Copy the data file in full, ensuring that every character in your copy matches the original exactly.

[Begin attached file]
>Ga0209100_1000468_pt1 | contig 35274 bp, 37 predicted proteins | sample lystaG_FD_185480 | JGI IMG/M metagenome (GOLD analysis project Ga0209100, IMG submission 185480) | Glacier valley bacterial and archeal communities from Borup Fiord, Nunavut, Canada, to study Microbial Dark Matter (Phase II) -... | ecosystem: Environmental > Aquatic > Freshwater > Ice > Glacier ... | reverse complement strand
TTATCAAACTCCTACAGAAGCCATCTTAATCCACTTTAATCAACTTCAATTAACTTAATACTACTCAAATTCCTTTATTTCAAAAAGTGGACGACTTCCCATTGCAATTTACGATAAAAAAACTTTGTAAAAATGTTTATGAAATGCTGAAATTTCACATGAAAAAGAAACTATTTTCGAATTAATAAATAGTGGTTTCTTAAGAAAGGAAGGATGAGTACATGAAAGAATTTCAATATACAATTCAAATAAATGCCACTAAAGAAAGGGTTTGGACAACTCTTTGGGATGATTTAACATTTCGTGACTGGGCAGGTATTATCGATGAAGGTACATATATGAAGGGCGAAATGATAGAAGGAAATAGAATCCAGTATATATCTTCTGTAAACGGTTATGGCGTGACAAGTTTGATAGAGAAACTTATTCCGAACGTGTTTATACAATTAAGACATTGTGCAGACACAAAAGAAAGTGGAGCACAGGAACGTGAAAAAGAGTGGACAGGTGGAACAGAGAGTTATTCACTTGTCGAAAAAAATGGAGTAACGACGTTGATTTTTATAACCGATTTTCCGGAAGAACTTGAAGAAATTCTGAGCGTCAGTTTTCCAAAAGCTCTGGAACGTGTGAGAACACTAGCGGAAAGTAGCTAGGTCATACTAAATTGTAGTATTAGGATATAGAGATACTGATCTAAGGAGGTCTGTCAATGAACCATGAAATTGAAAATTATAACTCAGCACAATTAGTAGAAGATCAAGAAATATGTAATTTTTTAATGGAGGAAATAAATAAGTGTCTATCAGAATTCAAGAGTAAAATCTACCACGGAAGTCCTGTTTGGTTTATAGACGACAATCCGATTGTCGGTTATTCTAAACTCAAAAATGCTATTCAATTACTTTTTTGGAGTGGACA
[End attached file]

>Ga0209100_1000468_pt1 | contig 35274 bp, 37 predicted proteins | sample lystaG_FD_185480 | JGI IMG/M metagenome (GOLD analysis project Ga0209100, IMG submission 185480) | Glacier valley bacterial and archeal communities from Borup Fiord, Nunavut, Canada, to study Microbial Dark Matter (Phase II) -... | ecosystem: Environmental > Aquatic > Freshwater > Ice > Glacier ... | reverse complement strand
TTATCAAACTCCTACAGAAGCCATCTTAATCCACTTTAATCAACTTCAATTAACTTAATACTACTCAAATTCCTTTATTTCAAAAAGTGGACGACTTCCCATTGCAATTTACGATAAAAAAACTTTGTAAAAATGTTTATGAAATGCTGAAATTTCACATGAAAAAGAAACTATTTTCGAATTAATAAATAGTGGTTTCTTAAGAAAGGAAGGATGAGTACATGAAAGAATTTCAATATACAATTCAAATAAATGCCACTAAAGAAAGGGTTTGGACAACTCTTTGGGATGATTTAACATTTCGTGACTGGGCAGGTATTATCGATGAAGGTACATATATGAAGGGCGAAATGATAGAAGGAAATAGAATCCAGTATATATCTTCTGTAAACGGTTATGGCGTGACAAGTTTGATAGAGAAACTTATTCCGAACGTGTTTATACAATTAAGACATTGTGCAGACACAAAAGAAAGTGGAGCACAGGAACGTGAAAAAGAGTGGACAGGTGGAACAGAGAGTTATTCACTTGTCGAAAAAAATGGAGTAACGACGTTGATTTTTATAACCGATTTTCCGGAAGAACTTGAAGAAATTCTGAGCGTCAGTTTTCCAAAAGCTCTGGAACGTGTGAGAACACTAGCGGAAAGTAGCTAGGTCATACTAAATTGTAGTATTAGGATATAGAGATACTGATCTAAGGAGGTCTGTCAATGAACCATGAAATTGAAAATTATAACTCAGCACAATTAGTAGAAGATCAAGAAATATGTAATTTTTTAATGGAGGAAATAAATAAGTGTCTATCAGAATTCAAGAGTAAAATCTACCACGGAAGTCCTGTTTGGTTTATAGACGACAATCCGATTGTCGGTTATTCTAAACTCAAAAATGCTATTCAATTACTTTTTTGGAGTGGACA